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FOR IMMEDIATE RELEASE For more information, contact: Wednesday, April 12 Liv Stromme Asst. to House Majorityhmajasst@nd.gov (701) 390-4290 Nursing program at NDSU granted lease extension Sanford Health, education board reach agreement over proposed legislation BISMARCK, N.D. – The North Dakota Board of Higher Education and Sanford Health have reached an agreement that allows the nursing program at North Dakota State University to continue in its current building. North Dakota House Majority Leader Al Carlson, R-Fargo, announced the agreement today. It came after an amendment was introduced to Senate Bill 2003 that would have prohibited the board or NDSU from spending any money, including private funds, to lease property or employ staff members to operate the nursing department in Bismarck. “This nursing program is critical to the residents of North Dakota,” said Al Hurley, Vice President of Operations Sanford Bismarck. “Extending the initial rent rate of $1/year not only stabilizes the program, a benefit to the men and women pursuing degrees in nursing, but it also ensures residents of North Dakota will be able to depend on NDSU to graduate skilled and qualified nurses, who are much needed in the state.” The initial lease between Sanford Health and NDSU was signed in 2013. It allowed the university to pay $1 per year for three years to use the building. After that, the rent would increase. The amendment, proposed by Bob Martinson, R-Bismarck, would have altered that. “The purpose of the amendment was not to close the school,” Martinson said. “I recognize the need we have in this state for qualified nurses. My intention was to open a discussion on leases and business practices to make sure, moving forward, we are best able to meet the various needs in the state.” Sanford Health has agreed to extend the initial $1/year rent term for an additional two years. House Bill 2003 as amended is awaiting floor action. “I’d like to thank Sanford Health for working with us,” Carlson said. “State revenues are down, and the legislature continues to look for ways to balance our budget while still maintaining programs that matter to the health and well-being of our residents. This allows us to do both.” Kathleen Neset, chair of the State Board of Higher Education, agrees. “We want our nursing students to know that when they begin a program in the state, they will be able to see it through. That’s our commitment to them, to the businesses who hire them and the patients who depend on them,” Neset said. “This extension allows us to take a moment to make sure we can make this program viable.” The nursing program at NDSU enrolls more than 250 students. " id="pdf-obj-0-2" src="pdf-obj-0-2.jpg">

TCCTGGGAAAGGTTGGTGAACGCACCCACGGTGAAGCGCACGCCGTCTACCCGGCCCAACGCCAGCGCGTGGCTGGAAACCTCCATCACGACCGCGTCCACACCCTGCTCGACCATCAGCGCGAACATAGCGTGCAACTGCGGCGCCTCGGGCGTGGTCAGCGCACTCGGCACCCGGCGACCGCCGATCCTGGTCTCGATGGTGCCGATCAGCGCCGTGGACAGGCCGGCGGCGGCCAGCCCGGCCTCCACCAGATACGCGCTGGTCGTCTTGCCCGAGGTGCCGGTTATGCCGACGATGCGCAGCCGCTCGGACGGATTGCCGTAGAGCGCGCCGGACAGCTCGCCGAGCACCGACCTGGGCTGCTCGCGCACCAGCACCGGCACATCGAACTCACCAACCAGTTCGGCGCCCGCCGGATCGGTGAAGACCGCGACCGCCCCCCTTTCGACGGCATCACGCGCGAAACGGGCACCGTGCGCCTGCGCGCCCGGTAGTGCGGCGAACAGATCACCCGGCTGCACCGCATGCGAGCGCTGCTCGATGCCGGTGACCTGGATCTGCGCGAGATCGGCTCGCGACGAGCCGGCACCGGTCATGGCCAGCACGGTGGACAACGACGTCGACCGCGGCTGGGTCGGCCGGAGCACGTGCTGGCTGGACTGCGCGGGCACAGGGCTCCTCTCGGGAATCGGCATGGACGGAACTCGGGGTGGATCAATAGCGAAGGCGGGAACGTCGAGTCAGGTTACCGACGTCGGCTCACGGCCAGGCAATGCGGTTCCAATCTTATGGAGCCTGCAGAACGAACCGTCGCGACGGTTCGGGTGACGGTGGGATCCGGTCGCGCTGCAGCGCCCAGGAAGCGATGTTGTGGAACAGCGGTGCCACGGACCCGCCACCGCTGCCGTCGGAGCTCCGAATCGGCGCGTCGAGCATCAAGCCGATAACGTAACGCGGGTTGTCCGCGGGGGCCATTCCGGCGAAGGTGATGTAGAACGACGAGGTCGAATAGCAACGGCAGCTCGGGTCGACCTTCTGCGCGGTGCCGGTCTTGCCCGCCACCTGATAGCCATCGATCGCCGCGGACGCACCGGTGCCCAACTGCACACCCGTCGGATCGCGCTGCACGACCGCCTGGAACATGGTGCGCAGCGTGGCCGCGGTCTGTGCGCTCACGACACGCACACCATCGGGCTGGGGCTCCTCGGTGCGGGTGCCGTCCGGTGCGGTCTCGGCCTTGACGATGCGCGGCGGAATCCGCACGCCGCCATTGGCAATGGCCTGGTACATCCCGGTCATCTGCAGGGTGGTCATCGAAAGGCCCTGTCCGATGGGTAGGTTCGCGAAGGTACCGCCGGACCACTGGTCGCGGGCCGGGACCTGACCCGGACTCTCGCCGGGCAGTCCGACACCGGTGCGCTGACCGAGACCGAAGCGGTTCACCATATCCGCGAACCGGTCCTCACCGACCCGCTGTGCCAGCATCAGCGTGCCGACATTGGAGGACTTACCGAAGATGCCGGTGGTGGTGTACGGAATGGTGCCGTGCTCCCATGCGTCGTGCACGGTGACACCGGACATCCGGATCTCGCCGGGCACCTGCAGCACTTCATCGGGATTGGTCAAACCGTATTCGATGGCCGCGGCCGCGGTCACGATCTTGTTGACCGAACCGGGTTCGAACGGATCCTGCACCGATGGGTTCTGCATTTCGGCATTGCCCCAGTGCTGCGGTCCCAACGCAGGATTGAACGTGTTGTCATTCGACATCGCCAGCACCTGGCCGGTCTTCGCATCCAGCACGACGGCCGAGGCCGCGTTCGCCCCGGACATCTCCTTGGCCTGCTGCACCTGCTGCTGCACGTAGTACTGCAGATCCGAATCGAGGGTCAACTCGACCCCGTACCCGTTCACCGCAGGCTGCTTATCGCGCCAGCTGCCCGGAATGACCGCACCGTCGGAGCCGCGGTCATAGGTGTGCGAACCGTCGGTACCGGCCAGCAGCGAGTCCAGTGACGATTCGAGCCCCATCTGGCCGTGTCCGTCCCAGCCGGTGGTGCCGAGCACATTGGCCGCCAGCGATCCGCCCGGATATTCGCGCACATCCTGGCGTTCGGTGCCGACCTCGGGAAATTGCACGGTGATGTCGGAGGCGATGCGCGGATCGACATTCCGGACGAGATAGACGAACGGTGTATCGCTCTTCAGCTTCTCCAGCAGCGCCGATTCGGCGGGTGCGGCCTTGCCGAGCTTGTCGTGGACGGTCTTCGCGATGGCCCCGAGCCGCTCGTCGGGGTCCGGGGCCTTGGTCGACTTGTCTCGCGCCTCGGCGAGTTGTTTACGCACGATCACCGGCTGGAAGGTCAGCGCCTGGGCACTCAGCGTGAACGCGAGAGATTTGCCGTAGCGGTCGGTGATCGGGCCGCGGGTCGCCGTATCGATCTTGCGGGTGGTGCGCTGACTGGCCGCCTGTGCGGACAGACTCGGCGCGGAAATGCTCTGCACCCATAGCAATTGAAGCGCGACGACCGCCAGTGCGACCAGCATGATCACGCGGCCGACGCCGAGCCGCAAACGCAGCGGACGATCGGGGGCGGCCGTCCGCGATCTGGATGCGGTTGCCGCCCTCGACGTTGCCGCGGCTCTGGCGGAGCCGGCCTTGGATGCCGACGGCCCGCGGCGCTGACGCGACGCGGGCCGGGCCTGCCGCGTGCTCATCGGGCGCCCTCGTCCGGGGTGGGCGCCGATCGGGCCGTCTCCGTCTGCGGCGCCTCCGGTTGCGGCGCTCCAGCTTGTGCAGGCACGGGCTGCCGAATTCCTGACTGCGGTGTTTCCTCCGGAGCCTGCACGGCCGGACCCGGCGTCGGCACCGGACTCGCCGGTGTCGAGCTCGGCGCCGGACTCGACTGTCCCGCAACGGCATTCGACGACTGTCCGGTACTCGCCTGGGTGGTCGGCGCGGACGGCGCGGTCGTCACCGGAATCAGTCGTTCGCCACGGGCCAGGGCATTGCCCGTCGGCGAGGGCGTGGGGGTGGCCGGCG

FOR IMMEDIATE RELEASE

For more information, contact:

Wednesday, April 12 th

Liv Stromme

Asst. to House Majority Leader

(701) 390-4290

Nursing program at NDSU granted lease extension

Sanford Health, education board reach agreement over proposed legislation

BISMARCK, N.D. – The North Dakota Board of Higher Education and Sanford Health have reached an agreement that allows the nursing program at North Dakota State University to continue in its current building.

North Dakota House Majority Leader Al Carlson, R-Fargo, announced the agreement today. It came after an amendment was introduced to Senate Bill 2003 that would have prohibited the board or NDSU from spending any money, including private funds, to lease property or employ staff members to operate the nursing department in Bismarck.

“This nursing program is critical to the residents of North Dakota,” said Al Hurley, Vice President of Operations Sanford Bismarck. “Extending the initial rent rate of $1/year not only stabilizes the program, a benefit to the men and women pursuing degrees in nursing, but it also ensures residents of North Dakota will be able to depend on NDSU to graduate skilled and qualified nurses, who are much needed in the state.”

The initial lease between Sanford Health and NDSU was signed in 2013. It allowed the university to pay $1 per year for three years to use the building. After that, the rent would increase.

The amendment, proposed by Bob Martinson, R-Bismarck, would have altered that.

“The purpose of the amendment was not to close the school,” Martinson said. “I recognize the need we have in this state for qualified nurses. My intention was to open a discussion on leases and business practices to make sure, moving forward, we are best able to meet the various needs in the state.”

Sanford Health has agreed to extend the initial $1/year rent term for an additional two years. House Bill 2003 as amended is awaiting floor action.

“I’d like to thank Sanford Health for working with us,” Carlson said. “State revenues are down, and the legislature continues to look for ways to balance our budget while still maintaining programs that matter to the health and well-being of our residents. This allows us to do both.”

Kathleen Neset, chair of the State Board of Higher Education, agrees.

“We want our nursing students to know that when they begin a program in the state, they will be able to see it through. That’s our commitment to them, to the businesses who hire them and the patients who depend on them,” Neset said. “This extension allows us to take a moment to make sure we can make this program viable.”

The nursing program at NDSU enrolls more than 250 students.